DES MOINES — The future of legislation intended to ban or regulate traffic enforcement cameras was left idling in neutral in the Iowa Senate on Tuesday.
Senators in February passed an outright ban on the cameras, effective July 1.
But the Iowa House rejected that approach last month in favor of regulation of the speed and red-light cameras that had been operating in eight Iowa cities and one county, returning Senate File 220 to the Senate for reconsideration.
On Tuesday, Sen. Brad Zaun, R-Urbandale, offered a “strike-all” amendments proposal to return the language to ban the devices. But the debate was suspended because several members who were excused for the day would have affected the final vote outcome.
“I’m not giving up on the issue,” said Zaun, who requested the bill be deferred, although he insists he has the votes for a ban if all 50 senators are present.
However, he was uncertain how things would proceed, saying the issue would become part of the 2018 session’s “exit strategy” because a sizable number of Republicans want to pass the ban before they adjourn.
During floor debate, Sen. Tony Bisignano, D-Des Moines, argued against the ban, saying the Senate should accept the House version and send the bill to Gov. Kim Reynolds.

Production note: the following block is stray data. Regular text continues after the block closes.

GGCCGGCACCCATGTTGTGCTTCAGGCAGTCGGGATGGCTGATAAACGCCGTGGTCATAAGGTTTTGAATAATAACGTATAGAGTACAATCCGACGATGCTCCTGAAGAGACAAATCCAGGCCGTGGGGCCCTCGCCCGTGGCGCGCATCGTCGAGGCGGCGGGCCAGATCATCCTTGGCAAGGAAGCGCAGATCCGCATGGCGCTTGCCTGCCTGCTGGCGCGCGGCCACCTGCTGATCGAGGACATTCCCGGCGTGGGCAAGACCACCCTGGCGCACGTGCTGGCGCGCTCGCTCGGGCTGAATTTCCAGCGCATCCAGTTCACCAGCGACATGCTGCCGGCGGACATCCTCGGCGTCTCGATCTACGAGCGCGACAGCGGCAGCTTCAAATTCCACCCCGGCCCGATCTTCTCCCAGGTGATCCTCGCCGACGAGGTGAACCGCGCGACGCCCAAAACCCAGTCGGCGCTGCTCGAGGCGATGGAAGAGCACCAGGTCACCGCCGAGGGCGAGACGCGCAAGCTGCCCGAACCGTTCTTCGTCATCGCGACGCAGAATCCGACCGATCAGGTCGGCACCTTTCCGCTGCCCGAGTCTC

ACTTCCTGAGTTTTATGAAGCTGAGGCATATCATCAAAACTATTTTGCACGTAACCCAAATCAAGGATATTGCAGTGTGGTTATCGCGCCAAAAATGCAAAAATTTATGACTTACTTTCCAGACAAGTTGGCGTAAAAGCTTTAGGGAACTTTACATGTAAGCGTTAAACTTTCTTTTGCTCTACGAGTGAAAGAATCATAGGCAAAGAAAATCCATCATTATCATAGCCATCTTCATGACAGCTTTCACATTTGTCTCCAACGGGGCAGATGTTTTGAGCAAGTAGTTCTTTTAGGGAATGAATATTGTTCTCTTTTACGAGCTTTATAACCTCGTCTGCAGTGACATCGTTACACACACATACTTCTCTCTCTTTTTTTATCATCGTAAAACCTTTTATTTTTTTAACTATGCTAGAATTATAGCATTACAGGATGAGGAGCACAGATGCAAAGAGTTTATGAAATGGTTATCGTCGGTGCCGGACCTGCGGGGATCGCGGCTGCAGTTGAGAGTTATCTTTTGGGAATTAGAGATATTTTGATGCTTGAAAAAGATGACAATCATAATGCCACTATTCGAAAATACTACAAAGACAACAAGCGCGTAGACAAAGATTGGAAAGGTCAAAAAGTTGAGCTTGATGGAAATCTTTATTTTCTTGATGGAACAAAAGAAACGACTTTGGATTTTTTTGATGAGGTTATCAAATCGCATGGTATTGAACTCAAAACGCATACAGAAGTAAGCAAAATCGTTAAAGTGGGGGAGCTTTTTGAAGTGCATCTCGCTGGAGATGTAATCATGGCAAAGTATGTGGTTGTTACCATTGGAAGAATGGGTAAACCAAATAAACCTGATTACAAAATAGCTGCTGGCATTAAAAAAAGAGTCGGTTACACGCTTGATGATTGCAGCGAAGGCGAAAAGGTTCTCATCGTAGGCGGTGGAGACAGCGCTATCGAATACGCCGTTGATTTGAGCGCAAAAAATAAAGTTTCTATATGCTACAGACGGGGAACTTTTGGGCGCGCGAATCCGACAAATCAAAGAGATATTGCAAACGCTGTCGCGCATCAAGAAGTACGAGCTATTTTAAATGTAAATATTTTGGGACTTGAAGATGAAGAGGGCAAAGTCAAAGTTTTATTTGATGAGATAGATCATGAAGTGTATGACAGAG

The House bill would subject the cameras to state regulations and allow cities and counties to operate them in school zones, construction zones and other high-risk areas.
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“It’s probably going to go to the House and die” if the Senate sends a ban back to the House, Bisignano said. “I don’t believe they’re going to create a conference committee on traffic cameras. You’ve got a half a loaf. Concur and it’s over. But Sen. Zaun wants to go for the ‘Hail Mary.’ How often does the ‘Hail Mary’ work?”
Before ending their work Tuesday, senators voted 35-11 to approve Senate Joint Resolution 2006, which seeks to submit a constitutional amendment to voters.
The language seeks to clarify that the lieutenant governor becomes governor if there is a vacancy in that office and that the governor has the authority to appoint a lieutenant governor for the remainder of the term if there is a vacancy in that office.
The constitutional change would resolve questions about the line of succession that arose when Kim Reynolds moved from lieutenant governor to governor after Terry Branstad resigned.
There were questions whether she would be an acting governor or the actual governor. Also, it was not clear whether she could appoint a lieutenant governor.
The joint resolution must pass both the House and Senate in the same form and then be approved again by the next Iowa General Assembly to come before voters in 2020.
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